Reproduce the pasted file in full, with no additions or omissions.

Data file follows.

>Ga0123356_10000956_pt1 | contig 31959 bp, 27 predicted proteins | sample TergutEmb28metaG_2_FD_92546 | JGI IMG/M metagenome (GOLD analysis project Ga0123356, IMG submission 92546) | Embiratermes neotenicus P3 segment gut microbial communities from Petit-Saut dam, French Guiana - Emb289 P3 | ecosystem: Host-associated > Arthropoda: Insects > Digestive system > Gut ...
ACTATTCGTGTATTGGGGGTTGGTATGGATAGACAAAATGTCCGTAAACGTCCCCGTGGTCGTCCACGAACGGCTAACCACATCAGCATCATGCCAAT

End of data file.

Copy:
>Ga0123356_10000956_pt1 | contig 31959 bp, 27 predicted proteins | sample TergutEmb28metaG_2_FD_92546 | JGI IMG/M metagenome (GOLD analysis project Ga0123356, IMG submission 92546) | Embiratermes neotenicus P3 segment gut microbial communities from Petit-Saut dam, French Guiana - Emb289 P3 | ecosystem: Host-associated > Arthropoda: Insects > Digestive system > Gut ...
ACTATTCGTGTATTGGGGGTTGGTATGGATAGACAAAATGTCCGTAAACGTCCCCGTGGTCGTCCACGAACGGCTAACCACATCAGCATCATGCCAAT